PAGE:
Nine-banded Armadillo. Photo by Michael Jeffords

February 1, 2018

CREATURE FEATURE: Nine-banded Armadillo

If you’ve spent any amount of time on Facebook, or looking through the Illinois outdoor news recently, you’ve likely seen a headline about an armadillo sighting in Illinois.

The 21 varieties of armadillos are suited to life in temperate and warm habitats because they lack the fat stores necessary to survive in colder climates. The nine-banded armadillo (Dasypus novemcinctus) has ventured the farthest north where some are enduring wintry temperatures.

The term armadillo is derived from a Spanish word meaning “little armored one,” referring to the bony plates covering its back, head, legs and tail. With strong legs and long claws, they dig burrows in which they spend nearly 16 hours each day, emerging in the morning and evening to feed. Possessing poor eyesight, armadillos rely on a keen sense of smell when hunting for food. Classified as an omnivore and found to eat small vertebrates, eggs, and some fruits and carrion, they primarily feed on a variety of insects, with an estimated 90 percent of their diet obtained by inserting their long, sticky tongue into a tunnel to collect ants, termites and beetles.

In the early 1800s, the nine-banded armadillo wasn’t found north of the Rio Grande River, but since the 1850s it has steadily advanced northward. By the 1920s armadillos were found in Louisiana, and from there they moved in to Arkansas and Mississippi, and then neighboring states. First documented in Illinois in 1979, the frequency of roadkills has increased since the 1990s. Since August 2013, Illinois Department of Natural Resources (IDNR) biologists have observed 272 armadillos. Today armadillos have been sighted as far north as Adams, Cook, Fulton, Kankakee, Macon, Sangamon and Vermilion counties. Armadillos continue to be most common in the lower 50 counties, and southwestern Illinois is considered the epicenter for the Illinois population. Armadillos are not protected by the Wildlife Code, meaning there are no restrictions on the take of animals.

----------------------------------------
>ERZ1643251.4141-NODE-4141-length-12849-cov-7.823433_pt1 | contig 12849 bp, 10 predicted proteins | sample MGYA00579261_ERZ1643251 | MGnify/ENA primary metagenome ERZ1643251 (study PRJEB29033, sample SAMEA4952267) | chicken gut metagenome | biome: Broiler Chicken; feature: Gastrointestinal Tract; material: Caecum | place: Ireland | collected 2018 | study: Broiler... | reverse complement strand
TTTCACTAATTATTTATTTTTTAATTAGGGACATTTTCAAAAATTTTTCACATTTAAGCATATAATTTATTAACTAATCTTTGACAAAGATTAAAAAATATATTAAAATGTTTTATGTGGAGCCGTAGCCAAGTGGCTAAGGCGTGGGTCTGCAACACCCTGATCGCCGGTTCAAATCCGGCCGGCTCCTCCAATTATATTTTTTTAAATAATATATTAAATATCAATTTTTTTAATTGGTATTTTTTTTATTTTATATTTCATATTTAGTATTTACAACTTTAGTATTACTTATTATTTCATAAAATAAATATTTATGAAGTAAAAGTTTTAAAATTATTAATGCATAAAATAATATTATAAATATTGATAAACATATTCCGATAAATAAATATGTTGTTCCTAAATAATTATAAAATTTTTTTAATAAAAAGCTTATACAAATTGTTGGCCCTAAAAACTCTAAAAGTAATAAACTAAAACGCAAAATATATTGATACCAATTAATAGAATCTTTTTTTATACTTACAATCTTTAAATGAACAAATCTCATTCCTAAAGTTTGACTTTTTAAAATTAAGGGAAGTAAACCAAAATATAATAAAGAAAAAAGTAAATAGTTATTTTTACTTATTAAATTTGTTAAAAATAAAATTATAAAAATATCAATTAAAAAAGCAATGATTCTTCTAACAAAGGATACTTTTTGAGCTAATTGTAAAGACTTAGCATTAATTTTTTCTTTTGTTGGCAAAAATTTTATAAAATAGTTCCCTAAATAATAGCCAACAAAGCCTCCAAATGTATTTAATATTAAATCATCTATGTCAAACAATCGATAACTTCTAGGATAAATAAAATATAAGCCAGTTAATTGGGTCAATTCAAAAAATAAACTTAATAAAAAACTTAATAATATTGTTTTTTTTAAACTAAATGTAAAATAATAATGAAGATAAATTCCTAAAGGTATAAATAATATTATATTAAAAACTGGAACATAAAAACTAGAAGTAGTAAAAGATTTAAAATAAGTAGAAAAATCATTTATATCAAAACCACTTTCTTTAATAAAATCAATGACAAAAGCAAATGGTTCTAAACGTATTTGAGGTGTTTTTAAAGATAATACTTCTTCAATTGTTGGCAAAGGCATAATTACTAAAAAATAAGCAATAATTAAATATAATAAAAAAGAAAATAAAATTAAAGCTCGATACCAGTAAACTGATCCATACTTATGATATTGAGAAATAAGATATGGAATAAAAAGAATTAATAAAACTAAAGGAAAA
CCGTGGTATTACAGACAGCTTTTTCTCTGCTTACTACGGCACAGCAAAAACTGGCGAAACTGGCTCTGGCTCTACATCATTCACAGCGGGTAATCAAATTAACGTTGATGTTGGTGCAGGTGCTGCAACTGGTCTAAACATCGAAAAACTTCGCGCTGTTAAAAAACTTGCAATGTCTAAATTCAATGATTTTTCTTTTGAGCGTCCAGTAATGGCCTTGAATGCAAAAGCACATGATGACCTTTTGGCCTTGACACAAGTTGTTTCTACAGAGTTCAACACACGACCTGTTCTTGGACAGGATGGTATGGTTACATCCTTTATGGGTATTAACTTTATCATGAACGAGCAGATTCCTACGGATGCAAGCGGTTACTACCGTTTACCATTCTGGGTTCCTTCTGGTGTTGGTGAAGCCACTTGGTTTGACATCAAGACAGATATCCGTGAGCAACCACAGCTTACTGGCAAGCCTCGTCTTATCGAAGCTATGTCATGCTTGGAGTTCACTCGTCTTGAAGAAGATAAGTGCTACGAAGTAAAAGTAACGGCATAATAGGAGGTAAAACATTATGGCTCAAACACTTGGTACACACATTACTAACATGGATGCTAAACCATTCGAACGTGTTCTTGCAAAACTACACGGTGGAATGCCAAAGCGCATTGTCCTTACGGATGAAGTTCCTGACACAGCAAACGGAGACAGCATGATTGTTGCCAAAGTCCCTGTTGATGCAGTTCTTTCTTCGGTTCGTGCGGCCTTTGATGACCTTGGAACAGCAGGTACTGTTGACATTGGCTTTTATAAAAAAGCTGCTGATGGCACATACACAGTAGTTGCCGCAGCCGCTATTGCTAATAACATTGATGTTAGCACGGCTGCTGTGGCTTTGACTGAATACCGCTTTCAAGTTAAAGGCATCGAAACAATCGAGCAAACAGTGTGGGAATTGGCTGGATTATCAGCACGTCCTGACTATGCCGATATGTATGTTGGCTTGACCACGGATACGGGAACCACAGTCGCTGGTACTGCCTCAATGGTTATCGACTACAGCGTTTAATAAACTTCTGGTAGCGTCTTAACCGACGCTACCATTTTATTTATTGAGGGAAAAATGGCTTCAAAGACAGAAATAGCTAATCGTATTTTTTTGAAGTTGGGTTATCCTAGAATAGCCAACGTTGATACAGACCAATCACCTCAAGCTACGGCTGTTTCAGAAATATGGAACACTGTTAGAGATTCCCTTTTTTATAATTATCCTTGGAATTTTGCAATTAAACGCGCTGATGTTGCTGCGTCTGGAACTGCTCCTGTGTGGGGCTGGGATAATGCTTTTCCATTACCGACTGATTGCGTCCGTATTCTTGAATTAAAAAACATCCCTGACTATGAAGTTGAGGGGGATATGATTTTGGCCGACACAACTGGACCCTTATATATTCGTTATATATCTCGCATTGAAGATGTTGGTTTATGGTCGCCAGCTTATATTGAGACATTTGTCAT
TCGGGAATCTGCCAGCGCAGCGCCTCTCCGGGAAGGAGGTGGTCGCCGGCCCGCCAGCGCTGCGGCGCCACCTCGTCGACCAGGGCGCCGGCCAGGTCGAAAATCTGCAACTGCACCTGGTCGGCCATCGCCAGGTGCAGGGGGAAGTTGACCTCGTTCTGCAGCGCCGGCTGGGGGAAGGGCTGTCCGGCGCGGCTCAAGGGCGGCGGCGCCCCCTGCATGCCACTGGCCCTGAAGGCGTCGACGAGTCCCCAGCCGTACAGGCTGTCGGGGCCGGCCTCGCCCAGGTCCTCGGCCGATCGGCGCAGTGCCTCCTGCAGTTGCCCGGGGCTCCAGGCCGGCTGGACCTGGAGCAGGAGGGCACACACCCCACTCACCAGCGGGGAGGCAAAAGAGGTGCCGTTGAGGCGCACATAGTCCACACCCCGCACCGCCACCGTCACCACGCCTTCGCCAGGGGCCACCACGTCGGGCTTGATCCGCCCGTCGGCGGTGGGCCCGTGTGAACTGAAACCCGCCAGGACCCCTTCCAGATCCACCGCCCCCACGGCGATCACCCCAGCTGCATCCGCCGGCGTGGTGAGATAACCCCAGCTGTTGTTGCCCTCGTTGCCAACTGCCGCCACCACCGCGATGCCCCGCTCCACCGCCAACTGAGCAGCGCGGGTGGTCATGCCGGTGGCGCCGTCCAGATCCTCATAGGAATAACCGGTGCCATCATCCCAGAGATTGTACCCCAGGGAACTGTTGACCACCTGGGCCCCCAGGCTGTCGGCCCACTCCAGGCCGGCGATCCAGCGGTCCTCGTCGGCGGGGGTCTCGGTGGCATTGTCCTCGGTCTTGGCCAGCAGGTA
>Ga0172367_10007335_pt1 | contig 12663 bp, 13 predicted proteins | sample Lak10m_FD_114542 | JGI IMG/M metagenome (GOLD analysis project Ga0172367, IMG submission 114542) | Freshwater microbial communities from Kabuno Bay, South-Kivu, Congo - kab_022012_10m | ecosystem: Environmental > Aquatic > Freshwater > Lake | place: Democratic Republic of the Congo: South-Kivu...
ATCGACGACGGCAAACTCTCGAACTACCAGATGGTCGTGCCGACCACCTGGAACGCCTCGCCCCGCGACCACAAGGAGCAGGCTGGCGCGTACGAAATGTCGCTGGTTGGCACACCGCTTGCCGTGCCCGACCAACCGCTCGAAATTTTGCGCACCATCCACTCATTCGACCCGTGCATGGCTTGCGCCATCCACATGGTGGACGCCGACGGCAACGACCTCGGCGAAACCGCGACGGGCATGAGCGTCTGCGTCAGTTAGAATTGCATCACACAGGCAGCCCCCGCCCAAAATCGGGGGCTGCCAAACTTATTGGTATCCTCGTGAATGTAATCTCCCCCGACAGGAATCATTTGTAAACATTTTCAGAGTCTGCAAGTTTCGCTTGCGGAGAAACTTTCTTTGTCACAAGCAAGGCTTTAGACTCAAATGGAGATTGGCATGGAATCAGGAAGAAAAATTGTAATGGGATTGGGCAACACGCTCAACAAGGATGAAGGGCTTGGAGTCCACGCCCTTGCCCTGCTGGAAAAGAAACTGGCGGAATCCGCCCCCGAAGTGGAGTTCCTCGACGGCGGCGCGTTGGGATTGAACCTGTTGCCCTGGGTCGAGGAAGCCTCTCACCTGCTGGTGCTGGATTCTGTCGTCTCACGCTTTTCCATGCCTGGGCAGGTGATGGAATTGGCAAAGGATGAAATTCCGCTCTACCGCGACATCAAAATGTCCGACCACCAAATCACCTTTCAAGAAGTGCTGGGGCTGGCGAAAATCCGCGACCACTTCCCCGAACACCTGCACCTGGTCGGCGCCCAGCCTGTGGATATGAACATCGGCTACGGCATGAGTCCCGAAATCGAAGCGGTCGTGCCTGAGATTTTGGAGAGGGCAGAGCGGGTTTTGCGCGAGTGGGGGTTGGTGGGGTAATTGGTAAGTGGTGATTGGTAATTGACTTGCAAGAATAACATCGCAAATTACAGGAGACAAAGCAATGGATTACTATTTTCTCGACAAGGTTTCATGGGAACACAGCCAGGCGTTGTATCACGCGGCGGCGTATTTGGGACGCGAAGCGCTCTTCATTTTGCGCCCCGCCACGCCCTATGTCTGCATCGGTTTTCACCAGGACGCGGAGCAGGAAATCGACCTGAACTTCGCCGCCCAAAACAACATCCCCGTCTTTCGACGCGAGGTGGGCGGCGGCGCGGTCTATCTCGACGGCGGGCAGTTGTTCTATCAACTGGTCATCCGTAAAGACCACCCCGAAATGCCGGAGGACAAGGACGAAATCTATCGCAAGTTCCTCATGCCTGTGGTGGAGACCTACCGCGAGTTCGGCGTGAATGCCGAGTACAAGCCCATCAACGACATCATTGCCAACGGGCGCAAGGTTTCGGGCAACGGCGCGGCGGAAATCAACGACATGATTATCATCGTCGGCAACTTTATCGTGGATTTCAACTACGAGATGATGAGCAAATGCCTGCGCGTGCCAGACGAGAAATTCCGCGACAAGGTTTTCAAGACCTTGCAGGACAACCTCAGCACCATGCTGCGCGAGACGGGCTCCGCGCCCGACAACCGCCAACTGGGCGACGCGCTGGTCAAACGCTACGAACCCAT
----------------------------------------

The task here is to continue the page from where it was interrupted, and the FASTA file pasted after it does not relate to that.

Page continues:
How—are they crossing bridges, hopping railcars, swimming rivers or being moved by misguided humans—and why—does climate change and increasingly warmer winters ensure survival farther north—the armadillo range has expanded northward are scientific mysteries.

Photo by Dr. Agustin Jiménez

In July 2017, Dr. Agustin Jiménez and Dr. Eric Schauber with the Department of Zoology at Southern Illinois University-Carbondale initiated a Federal Aid in Wildlife Restoration project to study the ecology of nine-banded armadillos in Illinois, and ultimately provide IDNR with information to support agency programs. Included in the research will be the identification of travel corridors, estimation of the rates of dispersion, identification of suitable habitat and an inventory of the parasites Illinois armadillos possess. Details of this research will appear in a future Outdoor Illinois Wildlife Journal article.

Kathy Andrews Wright is retired from the Illinois Department of Natural Resources where she was editor of Outdoor Illinois magazine. She is currently the editor of Outdoor Illinois Wildlife Journal and Illinois Audubon magazine.

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Question: What do you now about the ancient armadillo found at Fogelpole Cave?